Will I fit in?
How much should I explain to my roommate? How many boxes of reservoirs and sites should I pack? How should I adjust my basal rates to this new schedule? How should I handle the abundance of cookies, ice cream, or worse, alcohol? Am I allowed to eat in class? What should I do if I have a low during an exam?
These questions about my diabetes were my main concerns when preparing for college. I figured I could handle making friends, adjusting to college courses, and joining clubs—these were objectives for every incoming freshman. They were worries we could all share and laugh about together. It validated our stresses when we acknowledged that it was acceptable to be nervous, and gave us motivation to succeed.
I found myself trying to blow off steam by telling my roommate, “I just brushed my teeth but now I’m low (and need to eat)!” or “Gosh, those sweet potatoes had a lot more carbohydrates than I thought.” Except, my roommate did not relate to any of my stories about diabetes. It was difficult to feel like I did not have an outlet for these experiences. Here is where the College Diabetes Network steps in.
The College Diabetes Network
Since sophomore year of high school, I knew I wanted to join a College Diabetes Network (CDN) chapter at whichever college I attended. I saw a CDN pamphlet at Clara Barton Camp the summer I became a staff member, and I picked it up to show my mother as soon as I got home. It was something the both of us would appreciate. It was something I actively added to my college “wishlist.”
From day one (which was the day of my diagnosis, March 1, 2006), my mother has strived to eradicate any embarrassment I could feel about diabetes. She came into my elementary school class to demonstrate to my classmates why I would frequently visit the nurse’s office or sometimes sit out of gym. She educated herself about the best diet and snacks for a young diabetic, and stocked the refrigerator accordingly (I ate a lot of sugar-free Jell-O in my youth). She celebrated my diabirthday, the anniversary of my diagnosis, with our friends and family. She introduced me to a diabetes support group and a diabetes camp, which I have attended for just shy of ten years now. My mother made it her goal to imbue me with a sense of pride for the hard work we put in to taking care of myself. I am forever grateful for her, for taking that extra effort. I make it my personal goal today to help fellow diabetics recognize their efforts, too.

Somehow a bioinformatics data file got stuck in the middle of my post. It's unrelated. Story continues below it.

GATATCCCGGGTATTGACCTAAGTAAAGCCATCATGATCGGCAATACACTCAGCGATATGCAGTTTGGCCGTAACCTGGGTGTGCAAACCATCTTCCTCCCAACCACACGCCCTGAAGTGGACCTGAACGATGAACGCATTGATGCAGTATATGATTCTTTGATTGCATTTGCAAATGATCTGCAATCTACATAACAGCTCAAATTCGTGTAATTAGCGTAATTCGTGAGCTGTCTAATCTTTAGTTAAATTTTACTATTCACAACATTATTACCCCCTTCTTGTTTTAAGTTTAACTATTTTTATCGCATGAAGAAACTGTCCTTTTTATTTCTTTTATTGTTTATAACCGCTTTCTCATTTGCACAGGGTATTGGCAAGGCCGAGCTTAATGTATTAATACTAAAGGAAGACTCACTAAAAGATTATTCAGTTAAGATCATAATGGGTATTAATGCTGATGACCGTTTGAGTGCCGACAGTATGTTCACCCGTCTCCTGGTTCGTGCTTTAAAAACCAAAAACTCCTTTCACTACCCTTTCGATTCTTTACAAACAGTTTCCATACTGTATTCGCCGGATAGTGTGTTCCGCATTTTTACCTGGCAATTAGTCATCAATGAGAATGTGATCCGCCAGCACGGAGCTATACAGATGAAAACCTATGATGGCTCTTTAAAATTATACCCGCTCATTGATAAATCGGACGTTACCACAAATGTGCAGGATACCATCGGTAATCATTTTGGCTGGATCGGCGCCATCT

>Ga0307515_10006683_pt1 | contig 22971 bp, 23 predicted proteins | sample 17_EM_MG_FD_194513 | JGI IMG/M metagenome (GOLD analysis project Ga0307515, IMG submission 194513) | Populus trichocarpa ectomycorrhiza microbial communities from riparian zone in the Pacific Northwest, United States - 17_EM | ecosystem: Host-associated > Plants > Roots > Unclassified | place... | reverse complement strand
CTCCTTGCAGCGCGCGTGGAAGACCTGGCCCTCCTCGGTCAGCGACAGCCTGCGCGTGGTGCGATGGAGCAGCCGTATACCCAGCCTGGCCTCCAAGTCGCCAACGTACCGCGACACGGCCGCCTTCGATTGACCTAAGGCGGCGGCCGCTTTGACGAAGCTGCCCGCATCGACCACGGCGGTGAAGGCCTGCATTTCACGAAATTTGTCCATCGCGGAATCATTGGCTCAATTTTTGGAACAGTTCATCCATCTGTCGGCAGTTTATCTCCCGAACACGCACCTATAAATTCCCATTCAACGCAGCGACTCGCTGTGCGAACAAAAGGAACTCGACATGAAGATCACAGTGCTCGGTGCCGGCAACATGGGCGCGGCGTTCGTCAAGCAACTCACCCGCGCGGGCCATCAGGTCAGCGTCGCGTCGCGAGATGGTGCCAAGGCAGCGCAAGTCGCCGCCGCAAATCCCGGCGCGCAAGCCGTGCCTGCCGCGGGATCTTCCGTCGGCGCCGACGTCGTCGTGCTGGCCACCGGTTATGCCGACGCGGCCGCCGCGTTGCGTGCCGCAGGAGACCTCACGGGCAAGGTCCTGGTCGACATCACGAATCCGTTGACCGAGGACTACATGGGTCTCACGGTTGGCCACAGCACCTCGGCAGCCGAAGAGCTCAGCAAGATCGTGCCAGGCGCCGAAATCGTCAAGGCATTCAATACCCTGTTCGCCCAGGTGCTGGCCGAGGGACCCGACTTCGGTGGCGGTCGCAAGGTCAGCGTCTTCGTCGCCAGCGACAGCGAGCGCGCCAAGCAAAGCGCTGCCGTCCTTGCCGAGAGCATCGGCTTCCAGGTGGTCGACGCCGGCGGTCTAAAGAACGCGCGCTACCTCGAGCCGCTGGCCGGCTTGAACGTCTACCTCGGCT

A great support system
The University of Rochester CDN chapter serves a dual purpose for me. I can reveal my stories about transitioning and listen to those of friends who understand. My concerns about and management toward my disease can be substantiated. Secondly, I can work toward improving the quality of life for diabetics through fundraising and awareness events. I can even participate in Teen Diabetes Network support groups and write international letters to a diabetic pen pal through Penpals United.
Making the move to college as a diabetic has gone really well for me. I would encourage any incoming freshman to join the Rochester CDN Chapter, whether they have diabetes, have a close friend or relative with diabetes, or just have an inclination to give back to the community. For diabetics, I think the best thing to do is to be open and honest about diabetes, and you will discover the support in the environment around you.
All my professors have been very kind about my needs during exams and class. My hall mates supported me by attending the local American Diabetes Association Step Out Walk to Stop Diabetes across the street from campus on October 17. My closest friends ask me to explain diabetes to them and are giving up dessert with me for a month to benefit my blood glucose levels. Our CDN chapter has introduced me to awesome girls and mentors. I feel so fortunate to have found these resources, and better yet, lovely groups of friends to catch dinner at Danforth with.